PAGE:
In the lower 48 states, an additional 20.8 million acres, or 56 percent of onshore leased acres, remain idle. Furthermore, there are approximately 7,000 approved permits for drilling on federal and Indian lands that have not yet been drilled by companies.
“These lands and waters belong to the American people, and they expect those energy supplies to be developed in a timely and responsible manner and with a fair return to taxpayers,” said Secretary Salazar. “We will continue to encourage companies to diligently bring production online quickly and safely on public lands already under lease.”
Consistent with the findings of last year's report and the Administration's Blueprint for a Secure Energy Future, DOI has taken administrative steps to reform the terms of offshore oil and gas leases to include a range of incentives that encourage prompt development and ensure a fair return to taxpayers. These measures to incentivize prompt exploration and development include escalating rental rates and tiered durational terms with relatively short base periods followed by additional time under the same lease if the operator drills a well during the initial period.
Beginning with the most recent offshore lease sale, DOI increased the minimum bid in deepwater to $100 per acre, up from only $37.50, to ensure that taxpayers receive fair market value for offshore resources and to provide leaseholders with additional impetus to invest in leases that they are more likely to develop. Analysis of the last 15 years of lease sales in the Gulf of Mexico showed that deepwater leases that received high bids of less than $100 per acre, adjusted for energy prices at time of each sale, experienced virtually no exploration and development drilling.
Onshore on public lands, reforms have focused on new leasing policies that establish a more orderly, open, and environmentally sound process for efficient development of oil and gas resources on public lands.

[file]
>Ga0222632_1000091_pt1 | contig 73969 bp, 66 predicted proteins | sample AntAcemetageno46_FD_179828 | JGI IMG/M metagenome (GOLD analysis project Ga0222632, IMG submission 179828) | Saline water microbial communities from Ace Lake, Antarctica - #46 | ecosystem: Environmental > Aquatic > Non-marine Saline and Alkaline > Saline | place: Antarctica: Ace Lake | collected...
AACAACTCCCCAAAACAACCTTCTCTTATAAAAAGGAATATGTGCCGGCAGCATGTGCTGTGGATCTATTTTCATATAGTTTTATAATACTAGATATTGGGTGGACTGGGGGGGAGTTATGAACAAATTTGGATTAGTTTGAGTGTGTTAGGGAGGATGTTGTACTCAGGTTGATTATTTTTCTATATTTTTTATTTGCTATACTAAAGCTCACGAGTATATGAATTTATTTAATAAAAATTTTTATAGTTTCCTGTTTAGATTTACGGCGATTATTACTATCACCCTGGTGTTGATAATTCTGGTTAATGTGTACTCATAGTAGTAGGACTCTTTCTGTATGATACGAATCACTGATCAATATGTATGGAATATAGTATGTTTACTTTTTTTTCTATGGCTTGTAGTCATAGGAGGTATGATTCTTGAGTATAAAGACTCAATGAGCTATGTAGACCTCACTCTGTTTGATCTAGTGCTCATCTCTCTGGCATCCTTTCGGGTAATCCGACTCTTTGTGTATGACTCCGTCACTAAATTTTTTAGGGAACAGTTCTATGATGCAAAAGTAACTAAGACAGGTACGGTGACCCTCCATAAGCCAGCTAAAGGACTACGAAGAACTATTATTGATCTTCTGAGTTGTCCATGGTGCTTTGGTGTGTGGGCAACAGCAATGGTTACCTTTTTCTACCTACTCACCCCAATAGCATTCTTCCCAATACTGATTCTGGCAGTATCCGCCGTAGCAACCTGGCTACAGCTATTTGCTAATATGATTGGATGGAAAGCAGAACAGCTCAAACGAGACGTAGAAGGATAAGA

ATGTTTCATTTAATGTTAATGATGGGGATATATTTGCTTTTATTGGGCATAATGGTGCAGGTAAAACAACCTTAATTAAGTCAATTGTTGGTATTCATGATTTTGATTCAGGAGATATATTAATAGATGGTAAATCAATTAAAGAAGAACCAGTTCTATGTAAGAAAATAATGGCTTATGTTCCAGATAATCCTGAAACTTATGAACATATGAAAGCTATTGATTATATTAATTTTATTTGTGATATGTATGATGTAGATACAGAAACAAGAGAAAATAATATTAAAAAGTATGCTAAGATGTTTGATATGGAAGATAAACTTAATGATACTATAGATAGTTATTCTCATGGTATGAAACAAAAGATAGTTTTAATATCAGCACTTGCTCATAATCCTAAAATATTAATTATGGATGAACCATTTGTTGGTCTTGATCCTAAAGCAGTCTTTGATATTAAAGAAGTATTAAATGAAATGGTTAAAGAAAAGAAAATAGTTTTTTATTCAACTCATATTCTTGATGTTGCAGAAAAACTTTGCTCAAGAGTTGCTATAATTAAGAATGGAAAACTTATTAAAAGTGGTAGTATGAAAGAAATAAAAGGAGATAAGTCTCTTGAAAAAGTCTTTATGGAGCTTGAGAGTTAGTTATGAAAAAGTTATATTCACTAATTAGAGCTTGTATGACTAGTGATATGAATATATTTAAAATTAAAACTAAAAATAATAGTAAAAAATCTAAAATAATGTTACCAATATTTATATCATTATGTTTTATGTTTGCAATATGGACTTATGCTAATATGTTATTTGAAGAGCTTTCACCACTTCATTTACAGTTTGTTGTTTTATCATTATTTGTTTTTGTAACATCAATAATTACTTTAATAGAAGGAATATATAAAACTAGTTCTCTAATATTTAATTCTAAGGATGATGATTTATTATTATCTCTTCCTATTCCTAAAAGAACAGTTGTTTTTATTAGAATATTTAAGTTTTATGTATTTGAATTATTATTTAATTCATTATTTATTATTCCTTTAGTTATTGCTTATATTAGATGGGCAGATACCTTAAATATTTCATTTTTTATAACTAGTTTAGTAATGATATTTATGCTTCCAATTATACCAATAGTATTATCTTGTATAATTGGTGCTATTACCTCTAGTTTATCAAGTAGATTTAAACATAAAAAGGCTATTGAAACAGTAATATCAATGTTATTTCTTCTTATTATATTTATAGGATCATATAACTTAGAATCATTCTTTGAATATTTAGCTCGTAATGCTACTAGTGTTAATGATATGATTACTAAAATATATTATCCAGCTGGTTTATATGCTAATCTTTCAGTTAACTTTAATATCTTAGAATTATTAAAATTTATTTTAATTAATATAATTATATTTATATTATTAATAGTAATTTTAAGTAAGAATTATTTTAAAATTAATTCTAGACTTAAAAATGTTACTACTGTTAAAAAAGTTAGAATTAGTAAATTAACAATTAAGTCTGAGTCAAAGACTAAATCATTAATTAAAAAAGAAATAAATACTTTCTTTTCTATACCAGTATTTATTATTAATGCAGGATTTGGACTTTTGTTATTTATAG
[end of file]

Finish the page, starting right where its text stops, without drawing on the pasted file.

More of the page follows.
Today's report came as Interior's Bureau of Land Management (BLM) today issues a call for nominations and comments on available tracts to be considered for its scheduled November 2012 oil and gas lease sale in the National Petroleum Reserve in Alaska (NPR-A) – the second sale since President Obama directed the Department of the Interior on May 14, 2011, to conduct annual oil and gas lease sales in the NPR-A. The BLM offered 3 million acres in the 2011 sale.
In 2011, American oil production reached the highest level in nearly a decade and natural gas production reached an all-time high, and America's dependence on foreign oil has gone down every single year since President Obama took office. Thanks to booming U.S. oil and gas production, more efficient cars and trucks, and a world-class refining sector that last year was a net exporter for the first time in 60 years, the United States has cut net imports by ten percent – or a million barrels a day – in the last year alone.
The Obama administration also continues to provide significant opportunities to drill on public lands and waters. According to the Energy Information Administration, total federal oil production (offshore and onshore) has increased by 13 percent during the first three years of the Obama administration combined, compared with the last three years of the previous administration. According to independent analysis, the total number of active rigs operating on the U.S. outer continental shelf was higher in January 2012 than any time since May 2010.